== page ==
Mischief in Fez, by Eleanor Hoffmann, was first published in 1943.
Until Mousa’s father, the judge, brought a stepmother home to their palace in Fez, Mousa had always been very happy. But no sooner did Fatma arrive than trouble began. Such trouble! The beautiful fountain became clogged with date stones, thrown there by someone. The oranges disappeared from the judge’s favorite orange tree—not to mention ever so many other upsetting things, most of which were blamed on poor Mousa. Mousa felt sure that Allak, Fatma’s disagreeable gazelle, had a great deal to do with this mysterious mischief. But he never would have solved the riddle without Baha, the little desert fox, or without the magic the Toubib gave him.
Mischief in Fez is a story I read over and over again as a child. It was featured in one of the many anthologies of children’s literature my parents had. I’ve always remembered the story, but until recently, I couldn’t remember the name—until I did a quick Google search. Then, to my delight, my library carried it. I was all set to delve once more into a beloved childhood story.
Mischief in Fez may be short, but it’s full of myth and culture in a way that I don’t feel is haphazard or disrespectful at all. It’s almost reverent, in a way, of Middle Eastern beliefs, and it reads as if Hoffman actually spent some time in the area. Perhaps other people feel differently, but I feel as if Mischief in Fez is an accurate, if a small representative sample, of Middle Eastern culture. And to be honest, that’s not seen a lot today—for various reasons.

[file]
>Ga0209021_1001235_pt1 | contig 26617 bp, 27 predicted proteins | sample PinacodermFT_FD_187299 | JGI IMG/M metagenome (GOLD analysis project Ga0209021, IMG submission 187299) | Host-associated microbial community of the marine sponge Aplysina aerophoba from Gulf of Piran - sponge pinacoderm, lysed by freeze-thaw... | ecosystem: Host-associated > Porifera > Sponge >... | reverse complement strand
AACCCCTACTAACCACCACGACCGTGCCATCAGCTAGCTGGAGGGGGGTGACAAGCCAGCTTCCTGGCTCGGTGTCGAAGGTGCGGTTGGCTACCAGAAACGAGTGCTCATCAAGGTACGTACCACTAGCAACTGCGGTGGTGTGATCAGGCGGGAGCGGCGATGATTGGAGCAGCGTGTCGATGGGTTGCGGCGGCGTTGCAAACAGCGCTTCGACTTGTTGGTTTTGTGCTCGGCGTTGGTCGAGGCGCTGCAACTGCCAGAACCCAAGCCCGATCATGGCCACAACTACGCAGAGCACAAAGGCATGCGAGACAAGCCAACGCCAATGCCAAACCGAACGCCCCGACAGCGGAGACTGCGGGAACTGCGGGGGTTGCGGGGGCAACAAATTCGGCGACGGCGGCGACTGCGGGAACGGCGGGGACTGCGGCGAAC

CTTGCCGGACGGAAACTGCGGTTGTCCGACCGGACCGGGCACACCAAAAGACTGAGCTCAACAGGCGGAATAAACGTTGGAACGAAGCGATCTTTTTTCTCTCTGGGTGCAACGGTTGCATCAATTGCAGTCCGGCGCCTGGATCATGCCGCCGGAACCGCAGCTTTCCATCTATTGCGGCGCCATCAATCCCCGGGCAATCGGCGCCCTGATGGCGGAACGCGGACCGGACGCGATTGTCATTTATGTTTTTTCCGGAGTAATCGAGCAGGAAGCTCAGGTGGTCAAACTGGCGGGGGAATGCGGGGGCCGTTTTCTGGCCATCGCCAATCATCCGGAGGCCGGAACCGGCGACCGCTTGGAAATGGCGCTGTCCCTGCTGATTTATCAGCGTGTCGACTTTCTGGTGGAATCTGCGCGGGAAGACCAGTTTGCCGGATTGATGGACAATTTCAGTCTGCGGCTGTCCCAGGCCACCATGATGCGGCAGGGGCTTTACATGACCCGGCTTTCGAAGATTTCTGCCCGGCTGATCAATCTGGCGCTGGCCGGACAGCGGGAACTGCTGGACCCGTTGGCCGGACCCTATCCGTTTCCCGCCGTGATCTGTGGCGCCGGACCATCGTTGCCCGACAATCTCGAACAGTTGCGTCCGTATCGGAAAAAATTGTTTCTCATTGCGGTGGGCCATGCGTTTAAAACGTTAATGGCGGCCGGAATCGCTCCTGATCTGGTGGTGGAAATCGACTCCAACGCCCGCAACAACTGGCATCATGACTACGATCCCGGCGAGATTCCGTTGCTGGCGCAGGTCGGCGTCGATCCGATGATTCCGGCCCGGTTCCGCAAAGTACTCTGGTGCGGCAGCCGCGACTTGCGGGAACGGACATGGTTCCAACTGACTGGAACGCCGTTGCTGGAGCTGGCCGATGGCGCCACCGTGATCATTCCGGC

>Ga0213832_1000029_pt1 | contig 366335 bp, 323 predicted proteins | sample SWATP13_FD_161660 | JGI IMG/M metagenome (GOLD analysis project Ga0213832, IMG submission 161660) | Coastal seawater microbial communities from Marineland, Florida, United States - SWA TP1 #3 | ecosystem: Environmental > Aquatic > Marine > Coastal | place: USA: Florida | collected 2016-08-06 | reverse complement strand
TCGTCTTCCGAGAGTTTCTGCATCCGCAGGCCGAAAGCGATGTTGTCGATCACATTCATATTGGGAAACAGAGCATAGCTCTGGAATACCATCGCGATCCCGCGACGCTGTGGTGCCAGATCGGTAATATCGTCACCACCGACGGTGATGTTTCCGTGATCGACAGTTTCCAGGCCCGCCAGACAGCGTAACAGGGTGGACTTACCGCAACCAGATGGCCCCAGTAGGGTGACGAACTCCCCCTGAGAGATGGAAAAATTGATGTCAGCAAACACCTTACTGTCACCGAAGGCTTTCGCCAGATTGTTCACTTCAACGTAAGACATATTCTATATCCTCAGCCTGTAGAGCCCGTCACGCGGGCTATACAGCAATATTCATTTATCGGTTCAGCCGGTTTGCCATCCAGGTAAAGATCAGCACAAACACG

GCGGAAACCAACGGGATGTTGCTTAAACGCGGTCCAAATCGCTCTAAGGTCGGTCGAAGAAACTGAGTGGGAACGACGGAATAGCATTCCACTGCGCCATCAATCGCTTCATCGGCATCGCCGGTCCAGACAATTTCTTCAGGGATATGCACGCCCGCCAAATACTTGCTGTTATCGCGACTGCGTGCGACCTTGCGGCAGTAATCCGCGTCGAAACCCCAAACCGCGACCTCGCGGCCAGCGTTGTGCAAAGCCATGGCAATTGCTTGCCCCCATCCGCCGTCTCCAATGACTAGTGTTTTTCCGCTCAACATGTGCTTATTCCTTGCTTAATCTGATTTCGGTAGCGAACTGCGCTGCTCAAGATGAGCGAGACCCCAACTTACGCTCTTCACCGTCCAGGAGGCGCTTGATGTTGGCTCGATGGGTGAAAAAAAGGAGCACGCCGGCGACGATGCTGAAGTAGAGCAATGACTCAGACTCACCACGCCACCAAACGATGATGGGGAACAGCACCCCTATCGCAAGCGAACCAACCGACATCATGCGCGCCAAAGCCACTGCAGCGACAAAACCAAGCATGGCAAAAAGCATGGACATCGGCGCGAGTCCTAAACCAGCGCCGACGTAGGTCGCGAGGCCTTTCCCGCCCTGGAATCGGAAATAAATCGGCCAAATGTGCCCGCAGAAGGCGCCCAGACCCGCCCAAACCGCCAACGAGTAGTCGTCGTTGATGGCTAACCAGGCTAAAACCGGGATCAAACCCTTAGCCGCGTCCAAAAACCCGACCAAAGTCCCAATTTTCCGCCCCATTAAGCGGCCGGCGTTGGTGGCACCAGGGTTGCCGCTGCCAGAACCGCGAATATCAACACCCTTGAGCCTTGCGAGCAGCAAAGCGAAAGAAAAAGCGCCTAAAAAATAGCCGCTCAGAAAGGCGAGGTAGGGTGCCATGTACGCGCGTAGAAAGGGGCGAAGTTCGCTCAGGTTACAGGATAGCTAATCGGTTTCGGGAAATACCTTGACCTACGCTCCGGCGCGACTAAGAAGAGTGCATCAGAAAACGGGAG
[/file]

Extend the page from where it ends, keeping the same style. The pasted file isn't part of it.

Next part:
The story/novella is quite short, so there’s not much else I feel I can say about it besides the story is good: suitably tense in places and delightfully heartwarming in others. What I remembered most is the little fennec, Baha, and he is definitely the star of the show, even more so than Mousa, who I scarcely remembered at all.
Mischief in Fez is a perfect read-aloud or read-along book for children, with plenty to discuss about myth, certain aspects of Middle Eastern culture, and, most importantly, the drive to defeat evil. It’s a fond memory of my childhood, one I’m glad I decided to return to.
Recommended Age Range: 12+
Genre: Children’s, Fantasy
Only the bride herself remained aloof and indifferent to the new mischiefs that seemed to be occurring each day. As she passed from room to room, her beauty made all her servants forget the grave looks of the master. And Allak, the gazelle, as he frisked about the court, cheered them with something alive and graceful to look at, for, like Mousa, they missed the doves.
But Mousa, to his surprise, found no pleasure in watching his stepmother’s gazelle. In all his life this was the first animal that he had not loved,–perhaps because he had been so sharply forbidden to touch him, perhaps because of the disdainful twitching of his nostrils, the hostile glowering of his eyes. Was it possible, he wondered, that Allak had stolen and devoured the oranges?